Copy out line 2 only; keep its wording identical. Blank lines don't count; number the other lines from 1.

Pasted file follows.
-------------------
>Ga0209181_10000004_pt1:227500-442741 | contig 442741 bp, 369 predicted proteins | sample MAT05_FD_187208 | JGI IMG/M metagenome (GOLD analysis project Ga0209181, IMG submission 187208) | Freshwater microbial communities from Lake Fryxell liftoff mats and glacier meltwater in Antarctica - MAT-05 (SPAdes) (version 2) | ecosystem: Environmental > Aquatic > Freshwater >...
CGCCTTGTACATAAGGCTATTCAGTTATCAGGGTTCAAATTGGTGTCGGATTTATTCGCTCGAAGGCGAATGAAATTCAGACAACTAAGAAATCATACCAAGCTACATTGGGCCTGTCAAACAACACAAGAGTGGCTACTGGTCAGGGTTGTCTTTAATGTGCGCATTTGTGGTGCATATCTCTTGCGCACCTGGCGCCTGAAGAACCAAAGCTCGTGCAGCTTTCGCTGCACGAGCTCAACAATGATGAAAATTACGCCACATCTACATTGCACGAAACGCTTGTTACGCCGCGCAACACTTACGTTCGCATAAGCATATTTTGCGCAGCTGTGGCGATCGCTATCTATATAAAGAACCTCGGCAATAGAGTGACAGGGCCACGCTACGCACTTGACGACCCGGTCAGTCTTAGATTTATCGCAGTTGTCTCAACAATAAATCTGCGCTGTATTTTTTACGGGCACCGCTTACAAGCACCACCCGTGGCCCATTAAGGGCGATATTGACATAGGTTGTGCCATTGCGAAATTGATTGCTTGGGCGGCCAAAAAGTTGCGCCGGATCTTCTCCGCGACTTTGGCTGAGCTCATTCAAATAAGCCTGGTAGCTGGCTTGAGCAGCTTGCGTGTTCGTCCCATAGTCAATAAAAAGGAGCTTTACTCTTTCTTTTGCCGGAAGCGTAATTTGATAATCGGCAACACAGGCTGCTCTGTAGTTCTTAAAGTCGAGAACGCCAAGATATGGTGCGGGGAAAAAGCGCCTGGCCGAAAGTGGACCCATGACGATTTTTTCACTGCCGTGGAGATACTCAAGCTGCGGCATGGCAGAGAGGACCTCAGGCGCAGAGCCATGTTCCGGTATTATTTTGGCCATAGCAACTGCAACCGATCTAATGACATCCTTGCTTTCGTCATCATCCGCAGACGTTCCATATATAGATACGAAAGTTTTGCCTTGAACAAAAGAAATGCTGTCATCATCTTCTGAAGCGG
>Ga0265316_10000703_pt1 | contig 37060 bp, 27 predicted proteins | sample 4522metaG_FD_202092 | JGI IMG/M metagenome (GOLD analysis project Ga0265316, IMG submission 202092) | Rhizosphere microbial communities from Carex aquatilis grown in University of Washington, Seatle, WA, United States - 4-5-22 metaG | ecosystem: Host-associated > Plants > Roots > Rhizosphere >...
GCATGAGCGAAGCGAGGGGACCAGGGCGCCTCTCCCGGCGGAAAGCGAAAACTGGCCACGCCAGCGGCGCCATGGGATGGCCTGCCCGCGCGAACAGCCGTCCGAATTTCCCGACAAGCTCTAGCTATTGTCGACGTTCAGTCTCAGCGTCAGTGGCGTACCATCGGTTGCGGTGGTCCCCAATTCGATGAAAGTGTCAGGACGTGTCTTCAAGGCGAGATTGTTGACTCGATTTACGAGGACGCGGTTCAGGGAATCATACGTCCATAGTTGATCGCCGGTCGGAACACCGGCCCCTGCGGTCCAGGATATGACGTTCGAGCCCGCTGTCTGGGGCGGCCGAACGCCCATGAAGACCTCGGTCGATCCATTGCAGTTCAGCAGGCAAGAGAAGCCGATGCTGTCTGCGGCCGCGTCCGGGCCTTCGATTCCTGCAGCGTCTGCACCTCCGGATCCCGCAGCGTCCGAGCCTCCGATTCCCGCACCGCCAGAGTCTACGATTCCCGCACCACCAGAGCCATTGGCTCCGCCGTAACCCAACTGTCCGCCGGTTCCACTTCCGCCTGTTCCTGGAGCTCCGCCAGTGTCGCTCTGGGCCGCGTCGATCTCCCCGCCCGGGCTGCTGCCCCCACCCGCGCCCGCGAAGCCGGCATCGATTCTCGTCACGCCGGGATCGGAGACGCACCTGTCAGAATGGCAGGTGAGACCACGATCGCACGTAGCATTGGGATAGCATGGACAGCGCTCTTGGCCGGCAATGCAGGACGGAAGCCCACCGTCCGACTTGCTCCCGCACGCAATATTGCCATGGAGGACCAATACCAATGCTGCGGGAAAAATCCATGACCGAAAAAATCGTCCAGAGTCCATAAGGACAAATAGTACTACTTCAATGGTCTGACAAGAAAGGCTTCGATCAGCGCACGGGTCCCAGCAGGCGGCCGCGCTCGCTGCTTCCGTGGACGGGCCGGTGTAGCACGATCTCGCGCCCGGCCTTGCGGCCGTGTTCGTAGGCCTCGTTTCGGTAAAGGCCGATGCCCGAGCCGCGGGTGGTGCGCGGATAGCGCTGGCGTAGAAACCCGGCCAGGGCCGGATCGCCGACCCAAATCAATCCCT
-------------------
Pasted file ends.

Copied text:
CGCCTTGTACATAAGGCTATTCAGTTATCAGGGTTCAAATTGGTGTCGGATTTATTCGCTCGAAGGCGAATGAAATTCAGACAACTAAGAAATCATACCAAGCTACATTGGGCCTGTCAAACAACACAAGAGTGGCTACTGGTCAGGGTTGTCTTTAATGTGCGCATTTGTGGTGCATATCTCTTGCGCACCTGGCGCCTGAAGAACCAAAGCTCGTGCAGCTTTCGCTGCACGAGCTCAACAATGATGAAAATTACGCCACATCTACATTGCACGAAACGCTTGTTACGCCGCGCAACACTTACGTTCGCATAAGCATATTTTGCGCAGCTGTGGCGATCGCTATCTATATAAAGAACCTCGGCAATAGAGTGACAGGGCCACGCTACGCACTTGACGACCCGGTCAGTCTTAGATTTATCGCAGTTGTCTCAACAATAAATCTGCGCTGTATTTTTTACGGGCACCGCTTACAAGCACCACCCGTGGCCCATTAAGGGCGATATTGACATAGGTTGTGCCATTGCGAAATTGATTGCTTGGGCGGCCAAAAAGTTGCGCCGGATCTTCTCCGCGACTTTGGCTGAGCTCATTCAAATAAGCCTGGTAGCTGGCTTGAGCAGCTTGCGTGTTCGTCCCATAGTCAATAAAAAGGAGCTTTACTCTTTCTTTTGCCGGAAGCGTAATTTGATAATCGGCAACACAGGCTGCTCTGTAGTTCTTAAAGTCGAGAACGCCAAGATATGGTGCGGGGAAAAAGCGCCTGGCCGAAAGTGGACCCATGACGATTTTTTCACTGCCGTGGAGATACTCAAGCTGCGGCATGGCAGAGAGGACCTCAGGCGCAGAGCCATGTTCCGGTATTATTTTGGCCATAGCAACTGCAACCGATCTAATGACATCCTTGCTTTCGTCATCATCCGCAGACGTTCCATATATAGATACGAAAGTTTTGCCTTGAACAAAAGAAATGCTGTCATCATCTTCTGAAGCGG